*Disclaimer: The use of OPKS does not guarantee pregnancy.  They should be used only to detect a surge in your Luteinizing Hormone which increases around the time of ovulation.  If you want to confirm ovulation, you will need to track your BBT or test your progesterone levels 7 days after you get a positive OPK.  If you want to get pregnant, you will need to find a different blog to assist you with that, as I have not found a magical way to make this happen.

Anywho.  Beyond testing too early, I began to wonder if I was also testing at the wrong time, or if I didn’t have a long enough “hold”.  All things that caused the little voice inside my head to repeatedly tell me that I was going to miss my surge, I was never going to get pregnant, and it was all going to be because I just HAD to give in to my frugal side.  Enter: testing twice a day.  

You know how sometimes you think to yourself, “I’m simply not peeing on enough sticks throughout the day”?  That was where I was at.  I already nailed down my process of digital testing during the day – the worst part being trying to sneak an applicator into the bathroom, but the whole urine-harvesting with the dip strips was really throwing me off.  Before I started wasting my digitals on double testing, I tried to come up with ways that I could use the strips during the day without heading to the bathroom with a Dixie cup in hand.  A purse would be the obvious solution (which now makes me wonder how many women who bring their purses to the bathroom are stashing cups and ovulation strips in there), but that’s just not me, and I wanted to keep what I thought was my dignity in tact.  Dignity means secretive which equals digitals up my sleeve during the day (hey, it works!) and a cup o’ pee in the evening.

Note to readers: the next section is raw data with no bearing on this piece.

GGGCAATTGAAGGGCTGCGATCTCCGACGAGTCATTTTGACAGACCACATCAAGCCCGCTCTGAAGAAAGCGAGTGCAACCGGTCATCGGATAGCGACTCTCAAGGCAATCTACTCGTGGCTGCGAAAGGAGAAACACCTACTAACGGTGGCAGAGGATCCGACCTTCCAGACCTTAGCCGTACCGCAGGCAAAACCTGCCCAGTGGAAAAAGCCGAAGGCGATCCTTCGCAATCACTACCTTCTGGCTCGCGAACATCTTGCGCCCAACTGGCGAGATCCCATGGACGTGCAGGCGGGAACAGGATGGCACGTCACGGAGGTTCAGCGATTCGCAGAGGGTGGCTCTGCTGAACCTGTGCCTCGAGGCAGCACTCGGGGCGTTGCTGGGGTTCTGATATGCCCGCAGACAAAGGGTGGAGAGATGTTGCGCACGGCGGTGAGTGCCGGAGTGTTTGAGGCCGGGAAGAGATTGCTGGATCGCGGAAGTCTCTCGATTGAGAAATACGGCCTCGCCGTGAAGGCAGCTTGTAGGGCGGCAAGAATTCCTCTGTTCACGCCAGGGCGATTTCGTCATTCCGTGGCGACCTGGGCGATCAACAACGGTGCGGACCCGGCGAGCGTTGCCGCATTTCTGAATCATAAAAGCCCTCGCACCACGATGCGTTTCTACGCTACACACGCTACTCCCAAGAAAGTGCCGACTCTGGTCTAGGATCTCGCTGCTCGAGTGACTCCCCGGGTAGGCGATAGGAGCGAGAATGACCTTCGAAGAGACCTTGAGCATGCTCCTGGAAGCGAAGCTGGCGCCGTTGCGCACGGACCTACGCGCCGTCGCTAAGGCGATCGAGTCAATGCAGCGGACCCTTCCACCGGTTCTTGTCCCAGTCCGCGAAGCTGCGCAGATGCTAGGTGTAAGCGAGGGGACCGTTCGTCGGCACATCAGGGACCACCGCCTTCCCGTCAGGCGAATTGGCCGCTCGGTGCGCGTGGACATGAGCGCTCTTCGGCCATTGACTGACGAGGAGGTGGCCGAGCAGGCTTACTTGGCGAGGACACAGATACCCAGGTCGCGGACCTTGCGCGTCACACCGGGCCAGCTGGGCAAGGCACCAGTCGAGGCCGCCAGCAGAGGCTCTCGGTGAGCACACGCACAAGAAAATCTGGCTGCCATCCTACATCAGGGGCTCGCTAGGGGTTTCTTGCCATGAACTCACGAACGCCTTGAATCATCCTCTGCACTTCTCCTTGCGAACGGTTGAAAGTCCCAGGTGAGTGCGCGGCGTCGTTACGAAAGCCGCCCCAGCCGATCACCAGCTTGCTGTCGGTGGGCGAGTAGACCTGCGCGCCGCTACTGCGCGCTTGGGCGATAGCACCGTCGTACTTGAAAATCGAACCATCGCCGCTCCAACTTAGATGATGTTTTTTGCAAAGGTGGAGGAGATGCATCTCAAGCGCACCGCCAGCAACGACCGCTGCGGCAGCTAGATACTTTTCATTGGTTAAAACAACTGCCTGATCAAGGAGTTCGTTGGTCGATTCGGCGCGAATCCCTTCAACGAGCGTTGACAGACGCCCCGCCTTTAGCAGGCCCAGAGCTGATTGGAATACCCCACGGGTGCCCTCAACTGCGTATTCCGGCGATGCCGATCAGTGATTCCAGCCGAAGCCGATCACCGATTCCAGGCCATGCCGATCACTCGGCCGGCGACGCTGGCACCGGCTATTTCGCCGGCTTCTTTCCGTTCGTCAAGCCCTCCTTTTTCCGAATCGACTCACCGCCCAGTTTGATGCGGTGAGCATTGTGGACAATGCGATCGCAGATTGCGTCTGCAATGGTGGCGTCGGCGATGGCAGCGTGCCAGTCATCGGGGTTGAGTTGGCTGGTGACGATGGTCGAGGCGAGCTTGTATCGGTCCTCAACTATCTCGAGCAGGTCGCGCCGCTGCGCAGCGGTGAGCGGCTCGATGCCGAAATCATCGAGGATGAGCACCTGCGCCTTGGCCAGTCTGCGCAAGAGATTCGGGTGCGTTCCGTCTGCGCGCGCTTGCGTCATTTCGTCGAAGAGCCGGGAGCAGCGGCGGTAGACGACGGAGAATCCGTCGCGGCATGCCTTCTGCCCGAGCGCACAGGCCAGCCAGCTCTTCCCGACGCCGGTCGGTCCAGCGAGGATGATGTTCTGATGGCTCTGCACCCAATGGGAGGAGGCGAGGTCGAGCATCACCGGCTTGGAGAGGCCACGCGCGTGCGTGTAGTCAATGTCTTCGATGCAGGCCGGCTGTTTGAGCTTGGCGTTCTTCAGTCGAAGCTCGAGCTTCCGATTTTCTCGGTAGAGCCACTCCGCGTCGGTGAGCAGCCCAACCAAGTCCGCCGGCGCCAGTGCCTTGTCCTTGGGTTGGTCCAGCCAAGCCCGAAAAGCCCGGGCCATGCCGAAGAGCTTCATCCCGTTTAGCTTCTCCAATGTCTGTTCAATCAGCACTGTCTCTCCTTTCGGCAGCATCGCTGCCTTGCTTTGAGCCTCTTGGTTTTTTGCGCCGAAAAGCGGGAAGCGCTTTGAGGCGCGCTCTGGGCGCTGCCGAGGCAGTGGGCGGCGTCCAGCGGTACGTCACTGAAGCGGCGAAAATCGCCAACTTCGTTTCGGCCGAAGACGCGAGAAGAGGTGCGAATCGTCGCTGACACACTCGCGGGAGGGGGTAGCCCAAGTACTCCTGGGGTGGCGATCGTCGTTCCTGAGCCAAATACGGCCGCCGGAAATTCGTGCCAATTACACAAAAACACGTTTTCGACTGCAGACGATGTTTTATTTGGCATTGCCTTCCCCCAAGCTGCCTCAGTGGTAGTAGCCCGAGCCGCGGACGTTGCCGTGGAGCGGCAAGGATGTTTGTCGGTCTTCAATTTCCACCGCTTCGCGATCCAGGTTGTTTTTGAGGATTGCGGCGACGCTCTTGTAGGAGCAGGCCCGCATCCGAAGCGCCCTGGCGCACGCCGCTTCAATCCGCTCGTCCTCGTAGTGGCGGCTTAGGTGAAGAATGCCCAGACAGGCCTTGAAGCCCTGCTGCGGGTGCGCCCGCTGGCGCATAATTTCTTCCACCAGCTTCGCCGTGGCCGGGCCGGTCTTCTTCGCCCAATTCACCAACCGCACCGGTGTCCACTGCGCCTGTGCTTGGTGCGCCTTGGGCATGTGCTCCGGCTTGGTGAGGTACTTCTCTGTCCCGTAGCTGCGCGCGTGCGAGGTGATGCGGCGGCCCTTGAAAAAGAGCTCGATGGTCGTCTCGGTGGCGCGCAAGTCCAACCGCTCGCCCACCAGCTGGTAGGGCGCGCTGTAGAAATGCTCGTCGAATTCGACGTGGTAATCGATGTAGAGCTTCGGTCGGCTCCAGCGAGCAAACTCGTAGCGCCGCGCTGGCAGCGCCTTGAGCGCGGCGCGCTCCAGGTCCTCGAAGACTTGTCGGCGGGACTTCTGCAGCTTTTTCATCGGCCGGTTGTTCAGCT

Getting an empty circle in the morning and a light line in the evening didn’t ease my mind (though, to be fair, not much does), BUT I have a little trick up my sleeve (no, it’s not another applicator hiding up there):  there’s an aaapp for thaaat!  There’s an easy@home app where you can upload pictures of your ovulation strips and it’ll tell you if it’s a low, high, or peak result!  I don’t see any reason why you would need to use those specific strips with the app, it should be able to read any of the internet cheapies out there, but I felt more confident in the fact that I was using THE strips for THE app.  Plus, by uploading pictures of your tests you avoid the OPK scrapbook!  (Okay…I kept the scrapbook too!  Who knew the warm and fuzzies you could get from looking back at your line progression taped up all nice-like?!)  Looking at my taped up tests, it’s pretty obvious when I was getting close to the peak, and the peak itself was unmistakable, but with being new to the strips it’s easy to wonder what it should look like when you’re about to get your surge.  Everyone’s progressions look different though (per usual).  I’ve seen some women who have DAYS of positives, or others (like me) who shoot up to peak and then right back down (I count my first ‘low’ result as the day I ovulated, which is what the app says to go with).  Check out my comparison pics below!